European Transport Safety Council calls for ban on SUVs in towns and cities

Published 20 February 2020
In an attempt to reduce cyclist and pedestrian fatalities, the European Transport Safety Council (ETSC) has called for a ban on SUVs in towns and cities after research showed that the risk of severe injury or death for a pedestrian is higher in collisions with SUVs and vans compared to passenger cars.

The ETSC is calling for "urgent action", highlighting that 51,300 pedestrians and 19,450 cyclists that were killed on EU roads over the period 2010 to 2018. The council chalks this up to three design factors: SUVs and vans are stiffer, they have higher bumpers and are heavier.

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In the EU, cyclist and pedestrian deaths account for 29 per cent of all road fatalities, while 99 per cent of pedestrian deaths and 83 per cent of cyclist casualties are caused by incidents involving vehicles.

However, some crash test experts are challenging the idea that SUVs are more dangerous than passenger cars. Euro NCAP, Europe's safety assessment programme for new cars, also show that SUVs made up four of the top 10 vehicles for vulnerable road user protection in 2019.

The rating system indicates how well pedestrians and cyclists are protected against injuries to the head, pelvis, upper and lower leg.

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"Many of the latest SUVs are just as competitive as other car types as they come fitted with advanced passive pedestrian systems such as pop-up-bonnets and many also have high levels of active safety to avoid a collision in the first place, even at night and at higher speeds," said director of research at Thatcham Research, Matthew Avery.

The ban itself also seems slightly unrealistic considering SUVs and crossovers now make up a large number of models in many vehicle manufacturer ranges. Three of the top 10 cars registered in the UK in January were crossovers, for example.

Comments

Engineer Andy    on 13 February 2020

What actually IS an SUV? Is there a spoecific demarcation point between one and a 'crossover' car, or an MPV? Why not stop there and ban all vans, lorries and buses too?

Bunch of nanny state idiots. It's HOW you drive that most affects what happens, not what you drive.

Miniman777    on 13 February 2020

More EU nonsense.

How many accidents were due to cyclists not stopping at red lights or junctions? How many deaths were as a result of other road user being on phone, looking at phone or engrossed in music and unable to hear traffic ?

And by lumping 9 years of figures together makes it look worse than it might be. And why now when SUV type vehicles have been around for 30 years now?

misar    on 13 February 2020

More EU nonsense.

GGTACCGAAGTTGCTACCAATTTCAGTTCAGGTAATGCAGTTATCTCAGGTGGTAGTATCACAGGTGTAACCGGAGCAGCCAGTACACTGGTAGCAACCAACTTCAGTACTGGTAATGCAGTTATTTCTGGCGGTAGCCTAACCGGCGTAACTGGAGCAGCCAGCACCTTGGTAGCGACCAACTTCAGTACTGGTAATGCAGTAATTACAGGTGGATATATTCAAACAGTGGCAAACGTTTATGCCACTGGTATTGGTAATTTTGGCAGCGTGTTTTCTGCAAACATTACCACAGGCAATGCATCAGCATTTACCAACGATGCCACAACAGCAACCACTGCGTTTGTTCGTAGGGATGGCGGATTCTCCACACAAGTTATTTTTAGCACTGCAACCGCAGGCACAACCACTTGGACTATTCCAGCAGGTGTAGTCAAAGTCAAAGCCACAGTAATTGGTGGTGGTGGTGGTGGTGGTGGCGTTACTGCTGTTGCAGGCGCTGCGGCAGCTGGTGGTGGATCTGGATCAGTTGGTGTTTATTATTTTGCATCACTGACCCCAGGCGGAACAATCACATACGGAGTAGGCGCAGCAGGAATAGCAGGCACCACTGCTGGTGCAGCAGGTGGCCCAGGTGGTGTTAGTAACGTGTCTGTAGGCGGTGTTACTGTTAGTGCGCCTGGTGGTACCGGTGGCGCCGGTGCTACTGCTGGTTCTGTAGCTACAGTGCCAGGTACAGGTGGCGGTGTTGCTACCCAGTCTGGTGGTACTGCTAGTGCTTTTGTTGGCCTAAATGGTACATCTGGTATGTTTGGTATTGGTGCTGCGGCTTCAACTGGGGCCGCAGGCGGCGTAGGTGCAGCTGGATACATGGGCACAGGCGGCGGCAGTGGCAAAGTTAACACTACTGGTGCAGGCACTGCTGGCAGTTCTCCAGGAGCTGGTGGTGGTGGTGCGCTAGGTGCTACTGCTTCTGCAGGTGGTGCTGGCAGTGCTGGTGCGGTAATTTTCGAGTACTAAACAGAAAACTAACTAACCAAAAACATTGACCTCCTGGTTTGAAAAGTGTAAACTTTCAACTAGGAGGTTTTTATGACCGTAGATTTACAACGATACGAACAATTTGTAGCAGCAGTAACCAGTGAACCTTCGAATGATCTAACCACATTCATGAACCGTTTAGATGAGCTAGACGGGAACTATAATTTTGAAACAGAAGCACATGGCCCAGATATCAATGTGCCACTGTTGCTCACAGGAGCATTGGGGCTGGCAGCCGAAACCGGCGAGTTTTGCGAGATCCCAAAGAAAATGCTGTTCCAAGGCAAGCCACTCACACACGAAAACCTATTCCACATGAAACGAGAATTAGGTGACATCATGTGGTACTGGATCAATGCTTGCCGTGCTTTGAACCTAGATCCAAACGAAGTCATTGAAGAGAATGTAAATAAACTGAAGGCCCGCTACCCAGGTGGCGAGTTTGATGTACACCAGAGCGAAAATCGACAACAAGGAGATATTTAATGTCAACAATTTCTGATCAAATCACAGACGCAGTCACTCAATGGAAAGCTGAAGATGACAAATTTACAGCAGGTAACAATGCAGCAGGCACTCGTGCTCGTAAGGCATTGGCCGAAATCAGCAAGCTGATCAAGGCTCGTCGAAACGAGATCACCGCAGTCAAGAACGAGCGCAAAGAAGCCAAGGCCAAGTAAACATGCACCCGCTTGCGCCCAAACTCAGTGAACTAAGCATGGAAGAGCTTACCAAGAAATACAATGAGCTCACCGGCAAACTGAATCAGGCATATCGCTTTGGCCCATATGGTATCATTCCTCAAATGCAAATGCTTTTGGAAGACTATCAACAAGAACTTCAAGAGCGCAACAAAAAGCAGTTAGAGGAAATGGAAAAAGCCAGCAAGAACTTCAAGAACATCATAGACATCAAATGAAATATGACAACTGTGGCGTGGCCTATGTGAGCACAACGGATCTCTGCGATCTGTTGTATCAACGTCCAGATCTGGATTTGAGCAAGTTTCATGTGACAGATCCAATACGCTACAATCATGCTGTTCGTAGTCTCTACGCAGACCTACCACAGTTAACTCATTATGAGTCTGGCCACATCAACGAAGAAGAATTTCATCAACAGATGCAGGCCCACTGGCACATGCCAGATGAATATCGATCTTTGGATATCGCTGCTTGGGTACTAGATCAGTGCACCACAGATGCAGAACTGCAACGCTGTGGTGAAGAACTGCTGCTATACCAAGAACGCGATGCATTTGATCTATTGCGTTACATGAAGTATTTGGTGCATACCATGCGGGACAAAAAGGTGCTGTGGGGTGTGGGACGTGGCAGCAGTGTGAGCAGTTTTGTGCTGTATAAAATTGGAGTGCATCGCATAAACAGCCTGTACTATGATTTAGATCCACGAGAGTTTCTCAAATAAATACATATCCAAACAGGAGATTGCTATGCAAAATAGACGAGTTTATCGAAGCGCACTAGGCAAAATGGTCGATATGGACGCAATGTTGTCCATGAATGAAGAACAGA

ETSC is totally separate from the EU and the Commission.

It is a Brussels-based independent non-profit making organisation dedicated to reducing the numbers of deaths and injuries in transport in Europe.

misar    on 13 February 2020

Bunch of nanny state idiots. It's HOW you drive that most affects what happens, not what you drive.

Regardless of whether SUVs per se are more dangerous to pedestrians your statement is clearly nonsense. NCAP includes a rating for likely injury/death of a pedestrian if struck by the car. If you were correct every car would get the same rating. They don't - and the variation can be wide.

Nickmj    on 14 February 2020

What the article doesn't say is how many of the pedestrians and cyclists were killed by SUVs or other larger vehicles. I echo the question asked by another contributer, at what size and weight is a vehicle considered potentially too dangerous ? After all there's a world of difference between a Dacia Duster and a Range Rover yet both are considered SUVs.

DLDLDL    on 15 February 2020

"Many of the latest SUVs are just as competitive as other car types as they come fitted with advanced passive pedestrian systems such as pop-up-bonnets and many also have high levels of active safety to avoid a collision in the first place, even at night and at higher speeds,"

So presumably when such systems are fitted (by edict) to all car types, the remaining difference will be that SUVs are bigger and heavier?

Why this switch over the last decade(?) away from saloons/hatchbacks/estates to bigger, heavier vehicles (presumably with higher centres of gravity)?

Banning "SUVs" (as opposed to "Chelsea Tractors") seems over the top, but if the switch to SUV is due to some government regulatory or legislative change, why not undo that change?

Palcouk    on 16 February 2020

Perhaps in their next edict they would state that all vehicles require to be escorted by a person flying a red warning flag, when driven in the city.
BTW what is their definition of a City?

VINCENT MILLARD    on 18 February 2020

No, just ban all non essential Vehicles from Towns and Cities.

Just to keep your Children and Older Folk Safe mind.

Penumbra    on 16 February 2020

<Totally separate from the EU>

Although, to be fair it's studies are used by the European Commission, and it is part funded by the the EC

Edited by Penumbra on 16/02/2020 at 17:17

   on 18 February 2020

Better to ban cyclists ,

nfield750    on 21 February 2020

Its still going to hurt if you get hit by a Range Rover or a Focus

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